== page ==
Executive Briefing | by Monica E. Oss | November 1, 2012
Thursday, November 1, 2012
What a difference a few words can make. The October 16 settlement by the Center for Medicare & Medicaid Services (CMS) on the Jimmo v. Sebelius case (see Advocacy Groups Sue Medicare Over Continuing Denial of Services Due to “Demonstrable Improvement” Requirement ) is a slight change in definitions – with huge implications for consumers with chronic conditions.
The Jimmo v. Sebelius case was a class action lawsuit that challenged the Medicare policy of denying coverage based on the “Improvement Standard”, meaning that patients had to show medical or functional improvement— or the potential for that improvement—before Medicare would pay for a specific service. The new settlement negates this “Improvement Standard” policy. The Center for Medicare Advocacy, Inc. reports that, following a federal judge’s approval of the settlement, “CMS will revise the Medicare Benefit Policy Manual and other Medicare Manuals to correct suggestions that Medicare coverage is dependent on a beneficiary ‘improving’.”
What does this mean for consumers? It will be easier to get services if you have a condition that may not “improve” but will be “maintained” by those services. This will affect some outpatient therapies, physical therapy, occupational therapy, speech-language pathology services, home care, and some skilled nursing home stays.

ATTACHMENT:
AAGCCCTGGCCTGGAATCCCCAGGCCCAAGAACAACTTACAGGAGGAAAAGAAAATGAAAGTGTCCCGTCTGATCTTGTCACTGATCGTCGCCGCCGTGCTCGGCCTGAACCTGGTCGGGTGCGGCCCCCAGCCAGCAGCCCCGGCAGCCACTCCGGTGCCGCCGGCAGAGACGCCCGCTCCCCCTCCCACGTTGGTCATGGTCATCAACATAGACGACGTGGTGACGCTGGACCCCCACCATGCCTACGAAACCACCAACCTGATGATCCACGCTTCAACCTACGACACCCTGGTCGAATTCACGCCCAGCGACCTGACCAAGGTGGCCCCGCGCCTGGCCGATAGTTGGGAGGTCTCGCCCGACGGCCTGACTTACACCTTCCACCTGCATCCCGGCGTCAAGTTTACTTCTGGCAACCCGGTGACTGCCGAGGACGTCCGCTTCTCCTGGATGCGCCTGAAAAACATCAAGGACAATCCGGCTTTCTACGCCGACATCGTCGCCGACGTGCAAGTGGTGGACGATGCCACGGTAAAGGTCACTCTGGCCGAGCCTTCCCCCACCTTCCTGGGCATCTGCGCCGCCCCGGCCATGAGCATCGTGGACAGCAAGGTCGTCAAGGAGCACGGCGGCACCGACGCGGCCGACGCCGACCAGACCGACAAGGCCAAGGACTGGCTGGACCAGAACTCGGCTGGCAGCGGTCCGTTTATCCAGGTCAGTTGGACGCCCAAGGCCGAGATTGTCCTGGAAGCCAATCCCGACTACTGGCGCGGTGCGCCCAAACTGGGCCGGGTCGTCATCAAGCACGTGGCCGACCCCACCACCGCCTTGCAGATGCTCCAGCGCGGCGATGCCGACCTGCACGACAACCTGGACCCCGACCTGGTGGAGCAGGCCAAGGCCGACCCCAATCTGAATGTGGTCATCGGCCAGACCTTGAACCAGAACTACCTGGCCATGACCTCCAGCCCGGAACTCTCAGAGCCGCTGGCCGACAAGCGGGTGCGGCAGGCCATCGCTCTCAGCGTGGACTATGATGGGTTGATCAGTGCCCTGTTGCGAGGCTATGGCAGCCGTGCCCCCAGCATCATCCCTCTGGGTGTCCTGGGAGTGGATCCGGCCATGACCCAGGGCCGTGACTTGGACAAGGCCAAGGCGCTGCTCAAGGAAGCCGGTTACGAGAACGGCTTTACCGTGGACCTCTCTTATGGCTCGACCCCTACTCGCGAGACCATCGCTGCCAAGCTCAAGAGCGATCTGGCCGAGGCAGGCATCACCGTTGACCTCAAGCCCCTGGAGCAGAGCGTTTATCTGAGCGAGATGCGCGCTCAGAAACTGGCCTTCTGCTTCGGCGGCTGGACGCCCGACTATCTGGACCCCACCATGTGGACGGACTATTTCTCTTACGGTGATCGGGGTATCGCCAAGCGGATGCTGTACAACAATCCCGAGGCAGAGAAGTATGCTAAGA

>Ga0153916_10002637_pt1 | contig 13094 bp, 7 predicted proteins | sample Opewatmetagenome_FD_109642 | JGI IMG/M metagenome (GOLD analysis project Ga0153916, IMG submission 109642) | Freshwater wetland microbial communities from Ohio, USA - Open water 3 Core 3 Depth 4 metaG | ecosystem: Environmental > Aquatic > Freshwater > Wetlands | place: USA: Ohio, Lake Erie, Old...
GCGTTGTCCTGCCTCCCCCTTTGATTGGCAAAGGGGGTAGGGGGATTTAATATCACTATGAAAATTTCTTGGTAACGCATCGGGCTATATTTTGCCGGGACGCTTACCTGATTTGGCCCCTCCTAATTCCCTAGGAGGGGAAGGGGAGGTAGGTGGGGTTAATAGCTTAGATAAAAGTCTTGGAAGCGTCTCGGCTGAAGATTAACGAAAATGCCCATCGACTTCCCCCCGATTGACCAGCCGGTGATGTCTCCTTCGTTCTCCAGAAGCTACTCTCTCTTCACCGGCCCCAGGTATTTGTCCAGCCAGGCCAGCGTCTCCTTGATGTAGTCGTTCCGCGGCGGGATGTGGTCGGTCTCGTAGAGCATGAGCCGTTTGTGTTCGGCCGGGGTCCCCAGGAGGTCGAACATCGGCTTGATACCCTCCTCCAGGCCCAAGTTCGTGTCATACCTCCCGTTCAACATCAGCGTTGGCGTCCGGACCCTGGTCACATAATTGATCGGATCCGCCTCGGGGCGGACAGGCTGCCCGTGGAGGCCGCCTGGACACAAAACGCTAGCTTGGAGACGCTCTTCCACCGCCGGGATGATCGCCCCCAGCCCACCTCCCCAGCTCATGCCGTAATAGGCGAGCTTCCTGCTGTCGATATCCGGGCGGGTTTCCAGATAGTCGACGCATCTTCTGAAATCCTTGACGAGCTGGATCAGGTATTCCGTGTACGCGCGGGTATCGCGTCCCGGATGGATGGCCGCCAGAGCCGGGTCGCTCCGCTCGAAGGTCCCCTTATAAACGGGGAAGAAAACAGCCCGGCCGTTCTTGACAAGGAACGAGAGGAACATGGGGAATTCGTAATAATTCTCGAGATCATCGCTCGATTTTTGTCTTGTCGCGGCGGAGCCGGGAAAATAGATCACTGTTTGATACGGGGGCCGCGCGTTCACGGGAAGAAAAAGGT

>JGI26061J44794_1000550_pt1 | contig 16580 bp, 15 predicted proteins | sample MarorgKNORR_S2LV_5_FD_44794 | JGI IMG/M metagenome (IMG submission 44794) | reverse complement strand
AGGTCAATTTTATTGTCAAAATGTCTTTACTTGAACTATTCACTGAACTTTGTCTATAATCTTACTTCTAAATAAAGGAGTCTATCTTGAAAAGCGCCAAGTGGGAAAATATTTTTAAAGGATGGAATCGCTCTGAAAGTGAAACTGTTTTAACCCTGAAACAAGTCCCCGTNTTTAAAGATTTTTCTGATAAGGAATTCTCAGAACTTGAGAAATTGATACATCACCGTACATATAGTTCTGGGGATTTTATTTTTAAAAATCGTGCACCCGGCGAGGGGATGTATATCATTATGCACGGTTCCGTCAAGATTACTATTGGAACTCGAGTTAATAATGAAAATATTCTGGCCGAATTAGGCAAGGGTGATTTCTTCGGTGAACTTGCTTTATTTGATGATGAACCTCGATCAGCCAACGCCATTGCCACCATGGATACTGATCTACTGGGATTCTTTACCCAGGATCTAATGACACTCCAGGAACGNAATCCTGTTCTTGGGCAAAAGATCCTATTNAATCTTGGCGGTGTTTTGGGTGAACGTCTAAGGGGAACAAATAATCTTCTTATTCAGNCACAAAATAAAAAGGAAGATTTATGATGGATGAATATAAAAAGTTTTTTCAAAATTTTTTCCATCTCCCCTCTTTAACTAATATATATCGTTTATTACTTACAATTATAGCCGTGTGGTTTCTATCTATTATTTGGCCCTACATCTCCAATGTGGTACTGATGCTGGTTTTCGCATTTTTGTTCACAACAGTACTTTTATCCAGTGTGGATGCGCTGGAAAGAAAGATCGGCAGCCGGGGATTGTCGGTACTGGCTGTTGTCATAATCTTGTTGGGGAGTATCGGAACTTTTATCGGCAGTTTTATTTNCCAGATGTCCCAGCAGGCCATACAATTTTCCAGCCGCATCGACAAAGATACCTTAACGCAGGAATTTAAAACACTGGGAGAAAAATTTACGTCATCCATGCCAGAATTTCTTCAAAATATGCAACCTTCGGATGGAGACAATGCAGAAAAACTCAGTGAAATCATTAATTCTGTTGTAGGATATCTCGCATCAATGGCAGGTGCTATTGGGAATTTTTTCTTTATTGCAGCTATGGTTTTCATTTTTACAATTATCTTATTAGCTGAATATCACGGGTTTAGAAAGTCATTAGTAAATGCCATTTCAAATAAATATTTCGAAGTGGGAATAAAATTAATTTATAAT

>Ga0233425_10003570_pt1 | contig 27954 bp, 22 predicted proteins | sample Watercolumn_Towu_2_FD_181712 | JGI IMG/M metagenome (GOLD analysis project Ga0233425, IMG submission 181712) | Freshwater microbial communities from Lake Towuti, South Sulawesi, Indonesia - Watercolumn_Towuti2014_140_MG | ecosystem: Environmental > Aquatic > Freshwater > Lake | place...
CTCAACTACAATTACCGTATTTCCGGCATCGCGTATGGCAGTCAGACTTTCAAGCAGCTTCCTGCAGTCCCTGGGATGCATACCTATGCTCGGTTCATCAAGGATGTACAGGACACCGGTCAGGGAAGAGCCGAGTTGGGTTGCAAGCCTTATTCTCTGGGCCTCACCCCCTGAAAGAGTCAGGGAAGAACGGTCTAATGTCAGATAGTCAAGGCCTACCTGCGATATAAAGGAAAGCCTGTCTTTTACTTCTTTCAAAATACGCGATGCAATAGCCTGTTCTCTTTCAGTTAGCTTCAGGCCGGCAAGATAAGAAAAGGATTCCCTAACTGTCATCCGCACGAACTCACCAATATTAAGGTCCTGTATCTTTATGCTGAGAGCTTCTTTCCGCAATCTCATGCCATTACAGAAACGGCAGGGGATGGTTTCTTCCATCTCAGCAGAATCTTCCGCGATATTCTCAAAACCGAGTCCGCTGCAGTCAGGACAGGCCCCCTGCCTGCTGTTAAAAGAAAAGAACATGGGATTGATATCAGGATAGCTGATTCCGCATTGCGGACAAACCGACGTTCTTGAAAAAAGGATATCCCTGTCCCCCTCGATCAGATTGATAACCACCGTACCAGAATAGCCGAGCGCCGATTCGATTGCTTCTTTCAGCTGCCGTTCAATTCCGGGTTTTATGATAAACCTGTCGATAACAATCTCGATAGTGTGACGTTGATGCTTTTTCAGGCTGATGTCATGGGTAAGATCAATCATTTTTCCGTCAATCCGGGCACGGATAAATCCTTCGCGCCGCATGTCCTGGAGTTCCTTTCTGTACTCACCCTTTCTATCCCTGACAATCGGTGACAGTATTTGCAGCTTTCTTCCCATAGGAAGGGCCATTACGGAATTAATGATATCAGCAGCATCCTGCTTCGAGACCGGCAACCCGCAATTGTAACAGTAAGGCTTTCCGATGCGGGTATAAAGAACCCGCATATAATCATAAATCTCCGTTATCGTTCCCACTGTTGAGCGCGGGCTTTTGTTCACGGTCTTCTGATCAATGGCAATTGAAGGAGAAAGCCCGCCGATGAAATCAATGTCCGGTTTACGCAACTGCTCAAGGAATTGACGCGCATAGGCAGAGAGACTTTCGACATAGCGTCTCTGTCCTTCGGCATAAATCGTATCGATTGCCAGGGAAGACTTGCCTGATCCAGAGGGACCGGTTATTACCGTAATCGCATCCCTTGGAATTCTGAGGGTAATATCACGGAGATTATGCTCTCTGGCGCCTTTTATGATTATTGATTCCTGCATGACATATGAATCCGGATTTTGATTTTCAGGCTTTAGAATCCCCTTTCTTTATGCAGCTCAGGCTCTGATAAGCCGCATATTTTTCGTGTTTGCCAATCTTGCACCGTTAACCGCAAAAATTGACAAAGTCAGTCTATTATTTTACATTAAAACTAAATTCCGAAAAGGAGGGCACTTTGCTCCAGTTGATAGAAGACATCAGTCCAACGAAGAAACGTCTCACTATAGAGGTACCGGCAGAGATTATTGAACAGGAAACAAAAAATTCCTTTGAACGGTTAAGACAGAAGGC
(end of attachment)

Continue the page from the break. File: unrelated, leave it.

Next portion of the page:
The scale of the effect of this change in policy is not yet clear. The New York Times coverage, Settlement Eases Rules for Some Medicare Patients, has reported that the numbers of patients affected could be “tens of thousands.” Some of the conditions likely affected by this policy change services include dementias including Alzheimer’s disease, multiple sclerosis, Parkinson’s Disease, stroke, spinal cord injuries, and traumatic brain injury. But the ruling may be far more expansive. Additional The New York Times coverage – What Medicare Will Cover Even if You’re Not Likely to Get Better – quotes Peter Thomas, outside counsel for the American Academy of Physical Medicine and Rehabilitation as saying “I think the settlement opens coverage up to pretty much any condition that creates functional impairment.”
The federal court approval that will put this settlement into action may not come until early 2013, and it will be at least another year before Medicare has to make the change policy and provide additional details to provider organizations that are looking to be reimbursed for these services. But this is another reason to take a look at chronic conditions with functional impairments as part of your planning process – and to reconsider investments in the range of new tools for improving cognitive functioning. As the settlement is finalized and new rules take shape, we’ll keep you updated.
Monica E. Oss
Chief Executive Officer, OPEN MINDS
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